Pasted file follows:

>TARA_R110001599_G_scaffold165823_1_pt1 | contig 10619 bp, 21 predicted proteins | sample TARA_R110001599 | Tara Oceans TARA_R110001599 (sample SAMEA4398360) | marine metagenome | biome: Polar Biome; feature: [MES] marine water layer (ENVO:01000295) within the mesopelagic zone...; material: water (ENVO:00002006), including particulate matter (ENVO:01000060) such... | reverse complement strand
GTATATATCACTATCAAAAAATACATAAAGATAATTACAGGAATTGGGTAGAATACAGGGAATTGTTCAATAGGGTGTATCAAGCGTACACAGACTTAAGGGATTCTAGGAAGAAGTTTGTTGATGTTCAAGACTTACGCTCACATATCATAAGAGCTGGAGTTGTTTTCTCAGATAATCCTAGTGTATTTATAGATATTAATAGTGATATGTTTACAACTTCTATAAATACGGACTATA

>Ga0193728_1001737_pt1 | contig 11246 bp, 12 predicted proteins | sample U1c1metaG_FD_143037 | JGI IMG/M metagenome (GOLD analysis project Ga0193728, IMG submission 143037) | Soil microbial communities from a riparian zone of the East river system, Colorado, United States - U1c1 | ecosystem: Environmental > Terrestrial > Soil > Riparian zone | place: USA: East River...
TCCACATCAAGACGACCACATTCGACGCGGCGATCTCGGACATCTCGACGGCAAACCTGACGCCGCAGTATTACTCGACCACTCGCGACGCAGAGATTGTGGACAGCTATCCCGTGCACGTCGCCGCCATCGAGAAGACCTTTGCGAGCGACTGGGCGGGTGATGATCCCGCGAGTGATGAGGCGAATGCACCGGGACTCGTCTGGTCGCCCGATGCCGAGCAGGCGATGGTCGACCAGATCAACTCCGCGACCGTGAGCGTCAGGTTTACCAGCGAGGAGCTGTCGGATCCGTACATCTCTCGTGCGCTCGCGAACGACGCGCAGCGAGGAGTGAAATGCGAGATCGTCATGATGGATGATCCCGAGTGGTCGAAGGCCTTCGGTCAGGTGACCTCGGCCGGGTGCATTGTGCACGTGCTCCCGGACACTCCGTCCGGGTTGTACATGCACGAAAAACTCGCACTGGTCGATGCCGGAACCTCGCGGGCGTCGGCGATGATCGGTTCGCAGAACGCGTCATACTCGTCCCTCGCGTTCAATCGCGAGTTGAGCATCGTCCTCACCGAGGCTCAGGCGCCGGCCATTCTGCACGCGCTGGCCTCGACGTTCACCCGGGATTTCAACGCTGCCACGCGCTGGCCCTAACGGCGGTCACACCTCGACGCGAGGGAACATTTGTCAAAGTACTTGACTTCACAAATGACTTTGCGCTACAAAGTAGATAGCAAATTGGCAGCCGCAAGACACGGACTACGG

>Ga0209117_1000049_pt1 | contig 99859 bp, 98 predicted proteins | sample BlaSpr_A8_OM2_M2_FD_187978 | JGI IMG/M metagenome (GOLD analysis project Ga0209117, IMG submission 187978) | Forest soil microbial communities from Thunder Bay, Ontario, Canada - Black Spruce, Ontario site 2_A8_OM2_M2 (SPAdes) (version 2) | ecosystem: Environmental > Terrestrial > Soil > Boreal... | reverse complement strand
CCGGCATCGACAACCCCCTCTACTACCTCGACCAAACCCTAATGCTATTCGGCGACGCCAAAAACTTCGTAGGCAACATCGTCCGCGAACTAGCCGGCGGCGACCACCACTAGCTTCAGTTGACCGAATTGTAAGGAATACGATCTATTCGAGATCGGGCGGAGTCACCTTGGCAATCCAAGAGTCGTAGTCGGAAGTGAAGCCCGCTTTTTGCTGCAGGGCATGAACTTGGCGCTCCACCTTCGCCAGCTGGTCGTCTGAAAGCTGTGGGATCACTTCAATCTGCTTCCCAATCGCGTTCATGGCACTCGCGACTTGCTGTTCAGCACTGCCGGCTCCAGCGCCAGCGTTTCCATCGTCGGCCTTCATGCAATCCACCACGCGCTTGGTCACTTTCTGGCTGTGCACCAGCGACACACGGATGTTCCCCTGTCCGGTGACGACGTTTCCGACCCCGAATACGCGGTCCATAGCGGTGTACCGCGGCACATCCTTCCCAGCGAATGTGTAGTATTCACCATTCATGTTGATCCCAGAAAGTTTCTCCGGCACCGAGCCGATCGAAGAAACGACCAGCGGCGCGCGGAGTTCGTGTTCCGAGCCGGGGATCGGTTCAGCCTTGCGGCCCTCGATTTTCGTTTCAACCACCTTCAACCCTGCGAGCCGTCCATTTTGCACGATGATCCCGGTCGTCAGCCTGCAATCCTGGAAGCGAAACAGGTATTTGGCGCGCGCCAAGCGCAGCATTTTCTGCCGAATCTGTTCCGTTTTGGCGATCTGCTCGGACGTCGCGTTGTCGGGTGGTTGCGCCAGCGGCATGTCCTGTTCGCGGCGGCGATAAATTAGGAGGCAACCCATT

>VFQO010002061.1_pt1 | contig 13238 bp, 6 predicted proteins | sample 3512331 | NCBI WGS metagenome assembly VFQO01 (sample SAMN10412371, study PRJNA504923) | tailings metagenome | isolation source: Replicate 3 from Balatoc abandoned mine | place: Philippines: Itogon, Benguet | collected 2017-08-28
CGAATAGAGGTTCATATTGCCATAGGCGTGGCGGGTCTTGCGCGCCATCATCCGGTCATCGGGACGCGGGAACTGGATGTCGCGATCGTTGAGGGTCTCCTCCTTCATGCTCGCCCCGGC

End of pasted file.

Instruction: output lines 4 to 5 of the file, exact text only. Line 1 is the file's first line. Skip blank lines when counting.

TCCACATCAAGACGACCACATTCGACGCGGCGATCTCGGACATCTCGACGGCAAACCTGACGCCGCAGTATTACTCGACCACTCGCGACGCAGAGATTGTGGACAGCTATCCCGTGCACGTCGCCGCCATCGAGAAGACCTTTGCGAGCGACTGGGCGGGTGATGATCCCGCGAGTGATGAGGCGAATGCACCGGGACTCGTCTGGTCGCCCGATGCCGAGCAGGCGATGGTCGACCAGATCAACTCCGCGACCGTGAGCGTCAGGTTTACCAGCGAGGAGCTGTCGGATCCGTACATCTCTCGTGCGCTCGCGAACGACGCGCAGCGAGGAGTGAAATGCGAGATCGTCATGATGGATGATCCCGAGTGGTCGAAGGCCTTCGGTCAGGTGACCTCGGCCGGGTGCATTGTGCACGTGCTCCCGGACACTCCGTCCGGGTTGTACATGCACGAAAAACTCGCACTGGTCGATGCCGGAACCTCGCGGGCGTCGGCGATGATCGGTTCGCAGAACGCGTCATACTCGTCCCTCGCGTTCAATCGCGAGTTGAGCATCGTCCTCACCGAGGCTCAGGCGCCGGCCATTCTGCACGCGCTGGCCTCGACGTTCACCCGGGATTTCAACGCTGCCACGCGCTGGCCCTAACGGCGGTCACACCTCGACGCGAGGGAACATTTGTCAAAGTACTTGACTTCACAAATGACTTTGCGCTACAAAGTAGATAGCAAATTGGCAGCCGCAAGACACGGACTACGG

>Ga0209117_1000049_pt1 | contig 99859 bp, 98 predicted proteins | sample BlaSpr_A8_OM2_M2_FD_187978 | JGI IMG/M metagenome (GOLD analysis project Ga0209117, IMG submission 187978) | Forest soil microbial communities from Thunder Bay, Ontario, Canada - Black Spruce, Ontario site 2_A8_OM2_M2 (SPAdes) (version 2) | ecosystem: Environmental > Terrestrial > Soil > Boreal... | reverse complement strand